In a well-informed article in the journal of religion and public life First Things, Thomas F. Farr, who heads an NGO called the Religious Freedom Institute, says that U. S. diplomacy toward China has been largely ineffective in its efforts to mitigate the suffering that religious and ethnic minorities endure there.  Farr recommends reminding Chinese government leaders of their self-interest in promoting a peaceful and prosperous society.  He suggests that we provide Chinese leaders with hard evidence that religious faith can produce individuals who are peaceful, productive, and a net asset to any country which harbors them.  So instead of persecution, arrests, and forced retraining, which are likely to inspire counter-movements and even terrorism, perhaps we can persuade the Chinese government to change its attitude toward minorities like the Uighurs and allow them to practice their faiths and preserve their cultures. 

That would be nice if we could make it happen, but so far it's just a policy idea.  Right now, the Chinese government seems to think more and more surveillance is the answer, and has invested billions in technology and hiring of police to the point that in some regions of Xinjiang, the only stable, reliable job you can get is to work for the police and spy on your neighbors.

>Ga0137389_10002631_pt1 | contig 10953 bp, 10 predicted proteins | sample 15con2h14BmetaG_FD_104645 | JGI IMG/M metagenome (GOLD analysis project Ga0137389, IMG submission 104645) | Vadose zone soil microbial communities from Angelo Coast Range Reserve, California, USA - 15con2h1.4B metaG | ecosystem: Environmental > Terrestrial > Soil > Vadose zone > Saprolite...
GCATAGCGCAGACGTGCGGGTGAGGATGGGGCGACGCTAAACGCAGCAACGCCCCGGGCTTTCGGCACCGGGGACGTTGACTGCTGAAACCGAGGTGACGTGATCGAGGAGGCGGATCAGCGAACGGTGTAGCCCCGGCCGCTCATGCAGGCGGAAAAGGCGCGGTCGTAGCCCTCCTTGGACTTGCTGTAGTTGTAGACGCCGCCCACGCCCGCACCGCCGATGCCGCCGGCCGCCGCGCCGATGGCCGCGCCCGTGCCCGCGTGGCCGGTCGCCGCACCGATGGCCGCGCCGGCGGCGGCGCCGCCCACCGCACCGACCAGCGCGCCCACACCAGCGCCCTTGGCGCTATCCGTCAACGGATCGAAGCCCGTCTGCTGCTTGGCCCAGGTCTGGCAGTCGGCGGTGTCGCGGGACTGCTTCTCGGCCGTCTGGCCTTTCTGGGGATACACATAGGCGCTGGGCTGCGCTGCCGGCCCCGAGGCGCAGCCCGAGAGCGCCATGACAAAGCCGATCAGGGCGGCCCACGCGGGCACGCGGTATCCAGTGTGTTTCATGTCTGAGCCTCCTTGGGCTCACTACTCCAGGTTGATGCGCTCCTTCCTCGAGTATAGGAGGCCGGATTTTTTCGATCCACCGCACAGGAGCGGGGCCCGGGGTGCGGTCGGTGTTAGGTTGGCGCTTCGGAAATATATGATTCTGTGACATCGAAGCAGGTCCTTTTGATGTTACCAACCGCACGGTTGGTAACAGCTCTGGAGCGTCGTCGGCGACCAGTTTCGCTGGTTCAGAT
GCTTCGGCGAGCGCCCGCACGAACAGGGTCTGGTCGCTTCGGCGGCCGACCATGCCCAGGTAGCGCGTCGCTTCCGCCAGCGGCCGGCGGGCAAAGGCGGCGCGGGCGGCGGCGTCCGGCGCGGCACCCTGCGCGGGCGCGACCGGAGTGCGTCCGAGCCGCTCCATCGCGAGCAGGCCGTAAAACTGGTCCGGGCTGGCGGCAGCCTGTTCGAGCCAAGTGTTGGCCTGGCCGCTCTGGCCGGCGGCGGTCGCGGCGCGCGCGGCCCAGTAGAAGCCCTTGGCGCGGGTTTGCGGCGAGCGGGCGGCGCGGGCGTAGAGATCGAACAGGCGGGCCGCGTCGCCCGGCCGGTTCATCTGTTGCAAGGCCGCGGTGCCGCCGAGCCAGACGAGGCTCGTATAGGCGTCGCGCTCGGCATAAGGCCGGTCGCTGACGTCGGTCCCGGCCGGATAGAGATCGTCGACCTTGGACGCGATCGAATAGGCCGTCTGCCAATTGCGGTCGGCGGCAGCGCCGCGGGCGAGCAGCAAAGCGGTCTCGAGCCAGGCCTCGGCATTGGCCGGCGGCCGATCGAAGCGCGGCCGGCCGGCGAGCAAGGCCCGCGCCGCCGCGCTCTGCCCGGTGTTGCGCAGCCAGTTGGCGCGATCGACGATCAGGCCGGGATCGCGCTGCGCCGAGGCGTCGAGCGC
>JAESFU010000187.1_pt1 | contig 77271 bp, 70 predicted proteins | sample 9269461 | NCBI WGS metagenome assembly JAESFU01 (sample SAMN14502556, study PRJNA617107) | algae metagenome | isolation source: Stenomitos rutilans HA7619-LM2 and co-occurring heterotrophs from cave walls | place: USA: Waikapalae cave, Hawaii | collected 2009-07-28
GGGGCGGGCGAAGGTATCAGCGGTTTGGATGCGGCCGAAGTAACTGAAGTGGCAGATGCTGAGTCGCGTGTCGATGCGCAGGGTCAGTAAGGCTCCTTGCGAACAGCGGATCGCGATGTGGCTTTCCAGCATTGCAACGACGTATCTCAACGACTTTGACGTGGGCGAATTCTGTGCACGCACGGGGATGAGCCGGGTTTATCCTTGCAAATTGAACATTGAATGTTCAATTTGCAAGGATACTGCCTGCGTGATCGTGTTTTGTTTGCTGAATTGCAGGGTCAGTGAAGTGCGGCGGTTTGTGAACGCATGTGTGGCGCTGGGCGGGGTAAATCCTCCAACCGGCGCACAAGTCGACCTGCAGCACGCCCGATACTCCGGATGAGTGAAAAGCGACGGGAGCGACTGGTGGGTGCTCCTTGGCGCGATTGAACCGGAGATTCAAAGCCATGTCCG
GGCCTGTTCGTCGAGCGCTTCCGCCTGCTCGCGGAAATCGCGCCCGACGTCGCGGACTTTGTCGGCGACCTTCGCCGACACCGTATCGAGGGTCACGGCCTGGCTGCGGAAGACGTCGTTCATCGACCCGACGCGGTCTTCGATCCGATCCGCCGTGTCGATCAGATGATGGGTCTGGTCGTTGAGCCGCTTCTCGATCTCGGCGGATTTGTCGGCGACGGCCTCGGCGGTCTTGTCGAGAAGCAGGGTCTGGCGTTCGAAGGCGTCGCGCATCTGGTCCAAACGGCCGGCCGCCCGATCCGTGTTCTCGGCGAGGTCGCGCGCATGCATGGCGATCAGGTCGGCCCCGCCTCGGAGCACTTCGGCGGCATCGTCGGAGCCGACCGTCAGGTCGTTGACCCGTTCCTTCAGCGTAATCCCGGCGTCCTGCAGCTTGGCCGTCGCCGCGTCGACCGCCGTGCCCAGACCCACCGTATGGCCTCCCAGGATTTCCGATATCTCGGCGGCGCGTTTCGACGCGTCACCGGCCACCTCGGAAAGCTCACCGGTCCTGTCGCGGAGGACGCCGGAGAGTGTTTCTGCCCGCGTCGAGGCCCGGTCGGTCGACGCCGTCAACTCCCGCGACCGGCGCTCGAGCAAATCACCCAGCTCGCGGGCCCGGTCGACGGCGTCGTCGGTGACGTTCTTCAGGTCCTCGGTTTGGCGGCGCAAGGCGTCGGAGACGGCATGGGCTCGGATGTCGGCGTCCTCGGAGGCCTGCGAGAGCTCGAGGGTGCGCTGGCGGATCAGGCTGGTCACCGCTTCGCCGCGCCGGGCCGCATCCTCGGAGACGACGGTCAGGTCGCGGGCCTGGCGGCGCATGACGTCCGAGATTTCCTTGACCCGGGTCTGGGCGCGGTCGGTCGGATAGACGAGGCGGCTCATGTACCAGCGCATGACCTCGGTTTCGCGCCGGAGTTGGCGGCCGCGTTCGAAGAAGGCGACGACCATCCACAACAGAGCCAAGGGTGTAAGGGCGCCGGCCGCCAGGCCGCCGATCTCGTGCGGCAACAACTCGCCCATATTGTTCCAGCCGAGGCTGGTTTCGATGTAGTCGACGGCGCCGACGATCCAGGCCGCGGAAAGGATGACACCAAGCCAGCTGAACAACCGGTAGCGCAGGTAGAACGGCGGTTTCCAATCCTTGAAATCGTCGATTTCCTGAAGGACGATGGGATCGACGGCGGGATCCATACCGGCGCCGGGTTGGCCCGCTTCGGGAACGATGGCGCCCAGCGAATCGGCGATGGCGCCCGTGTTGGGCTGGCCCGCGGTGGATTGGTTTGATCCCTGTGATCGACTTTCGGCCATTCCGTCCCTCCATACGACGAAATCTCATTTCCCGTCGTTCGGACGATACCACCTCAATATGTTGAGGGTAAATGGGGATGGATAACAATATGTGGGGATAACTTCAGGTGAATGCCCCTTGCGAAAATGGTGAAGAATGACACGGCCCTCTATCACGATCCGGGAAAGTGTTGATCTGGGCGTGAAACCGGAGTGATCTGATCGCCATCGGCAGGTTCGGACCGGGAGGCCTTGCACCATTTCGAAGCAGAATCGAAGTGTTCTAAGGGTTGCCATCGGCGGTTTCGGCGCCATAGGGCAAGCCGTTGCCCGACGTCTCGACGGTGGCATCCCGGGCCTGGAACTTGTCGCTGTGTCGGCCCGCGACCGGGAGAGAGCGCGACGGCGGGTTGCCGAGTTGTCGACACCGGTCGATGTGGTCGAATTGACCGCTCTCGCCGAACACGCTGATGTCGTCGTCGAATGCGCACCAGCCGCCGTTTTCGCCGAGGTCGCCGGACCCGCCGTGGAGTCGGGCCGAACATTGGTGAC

In the U. S., such difficulties seem exotic and far away, and it's easy to forget that the same technology Beijing is using to control its Uighur population is available here.  I suppose it's better for megabytes of personal information about us to be in the control of private companies who have a good reason to behave themselves if they want to stay in business, rather than a government desperate to remain in control under any circumstances.  But the information is out there just the same, and the sad plight of the Uighurs in China reminds us that except for the traditions of freedom in the U. S., we might be in the same boat.

Sources:  Isobel Cockerell's article "Inside China's Massive Surveillance Operation" appeared on May 9, 2019 at  Thomas F. Farr's "Diplomacy and Persecution in China" appeared in the May 2019 issue of First Things, pp. 29-36.